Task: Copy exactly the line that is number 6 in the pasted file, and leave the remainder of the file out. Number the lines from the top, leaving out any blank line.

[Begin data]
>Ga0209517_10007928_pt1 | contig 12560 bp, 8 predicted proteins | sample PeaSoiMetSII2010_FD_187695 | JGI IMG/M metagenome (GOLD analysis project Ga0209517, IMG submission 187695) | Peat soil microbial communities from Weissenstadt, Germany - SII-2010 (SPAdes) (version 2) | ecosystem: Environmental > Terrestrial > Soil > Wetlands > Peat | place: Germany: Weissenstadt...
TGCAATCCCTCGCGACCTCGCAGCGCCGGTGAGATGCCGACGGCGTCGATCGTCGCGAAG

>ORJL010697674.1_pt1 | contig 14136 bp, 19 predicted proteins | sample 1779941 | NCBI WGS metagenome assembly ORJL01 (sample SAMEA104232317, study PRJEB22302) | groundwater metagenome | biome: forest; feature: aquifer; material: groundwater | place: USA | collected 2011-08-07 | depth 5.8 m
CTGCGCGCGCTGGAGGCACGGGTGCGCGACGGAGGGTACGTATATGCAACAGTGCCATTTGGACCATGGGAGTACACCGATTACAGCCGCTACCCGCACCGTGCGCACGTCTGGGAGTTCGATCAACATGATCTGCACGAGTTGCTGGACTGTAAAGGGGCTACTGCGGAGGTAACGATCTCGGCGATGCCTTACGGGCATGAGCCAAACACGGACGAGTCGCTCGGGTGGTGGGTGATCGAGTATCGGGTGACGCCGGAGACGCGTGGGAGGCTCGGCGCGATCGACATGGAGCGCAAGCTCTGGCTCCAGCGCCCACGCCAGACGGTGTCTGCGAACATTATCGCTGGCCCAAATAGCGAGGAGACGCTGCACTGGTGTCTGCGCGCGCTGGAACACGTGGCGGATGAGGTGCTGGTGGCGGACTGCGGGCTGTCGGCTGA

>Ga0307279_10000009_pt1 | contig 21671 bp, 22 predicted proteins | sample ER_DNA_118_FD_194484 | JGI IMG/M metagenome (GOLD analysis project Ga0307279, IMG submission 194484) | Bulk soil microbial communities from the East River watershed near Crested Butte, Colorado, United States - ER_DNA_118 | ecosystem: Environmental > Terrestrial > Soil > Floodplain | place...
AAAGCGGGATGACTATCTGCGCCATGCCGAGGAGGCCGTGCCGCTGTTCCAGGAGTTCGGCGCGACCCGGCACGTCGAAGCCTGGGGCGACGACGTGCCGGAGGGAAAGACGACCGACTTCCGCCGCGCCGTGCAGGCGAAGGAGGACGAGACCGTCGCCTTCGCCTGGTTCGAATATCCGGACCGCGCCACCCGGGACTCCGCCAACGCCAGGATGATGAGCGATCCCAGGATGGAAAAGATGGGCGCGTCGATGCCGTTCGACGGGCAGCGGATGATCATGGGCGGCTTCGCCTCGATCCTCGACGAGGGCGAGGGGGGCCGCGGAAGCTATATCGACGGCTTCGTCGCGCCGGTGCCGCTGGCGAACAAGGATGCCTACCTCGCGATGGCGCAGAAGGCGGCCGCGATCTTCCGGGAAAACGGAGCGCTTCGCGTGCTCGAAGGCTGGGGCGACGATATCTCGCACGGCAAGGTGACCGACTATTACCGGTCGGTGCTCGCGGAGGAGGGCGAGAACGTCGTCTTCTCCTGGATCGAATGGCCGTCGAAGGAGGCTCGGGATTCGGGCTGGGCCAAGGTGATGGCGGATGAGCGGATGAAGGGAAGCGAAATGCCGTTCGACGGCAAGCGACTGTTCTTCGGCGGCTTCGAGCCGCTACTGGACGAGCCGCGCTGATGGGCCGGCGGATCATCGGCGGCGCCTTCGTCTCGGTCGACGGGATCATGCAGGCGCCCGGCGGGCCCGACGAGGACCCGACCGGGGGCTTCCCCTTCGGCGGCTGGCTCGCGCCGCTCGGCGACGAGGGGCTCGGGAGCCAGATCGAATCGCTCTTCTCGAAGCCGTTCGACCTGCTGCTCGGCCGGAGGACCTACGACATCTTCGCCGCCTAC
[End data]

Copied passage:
AAAGCGGGATGACTATCTGCGCCATGCCGAGGAGGCCGTGCCGCTGTTCCAGGAGTTCGGCGCGACCCGGCACGTCGAAGCCTGGGGCGACGACGTGCCGGAGGGAAAGACGACCGACTTCCGCCGCGCCGTGCAGGCGAAGGAGGACGAGACCGTCGCCTTCGCCTGGTTCGAATATCCGGACCGCGCCACCCGGGACTCCGCCAACGCCAGGATGATGAGCGATCCCAGGATGGAAAAGATGGGCGCGTCGATGCCGTTCGACGGGCAGCGGATGATCATGGGCGGCTTCGCCTCGATCCTCGACGAGGGCGAGGGGGGCCGCGGAAGCTATATCGACGGCTTCGTCGCGCCGGTGCCGCTGGCGAACAAGGATGCCTACCTCGCGATGGCGCAGAAGGCGGCCGCGATCTTCCGGGAAAACGGAGCGCTTCGCGTGCTCGAAGGCTGGGGCGACGATATCTCGCACGGCAAGGTGACCGACTATTACCGGTCGGTGCTCGCGGAGGAGGGCGAGAACGTCGTCTTCTCCTGGATCGAATGGCCGTCGAAGGAGGCTCGGGATTCGGGCTGGGCCAAGGTGATGGCGGATGAGCGGATGAAGGGAAGCGAAATGCCGTTCGACGGCAAGCGACTGTTCTTCGGCGGCTTCGAGCCGCTACTGGACGAGCCGCGCTGATGGGCCGGCGGATCATCGGCGGCGCCTTCGTCTCGGTCGACGGGATCATGCAGGCGCCCGGCGGGCCCGACGAGGACCCGACCGGGGGCTTCCCCTTCGGCGGCTGGCTCGCGCCGCTCGGCGACGAGGGGCTCGGGAGCCAGATCGAATCGCTCTTCTCGAAGCCGTTCGACCTGCTGCTCGGCCGGAGGACCTACGACATCTTCGCCGCCTAC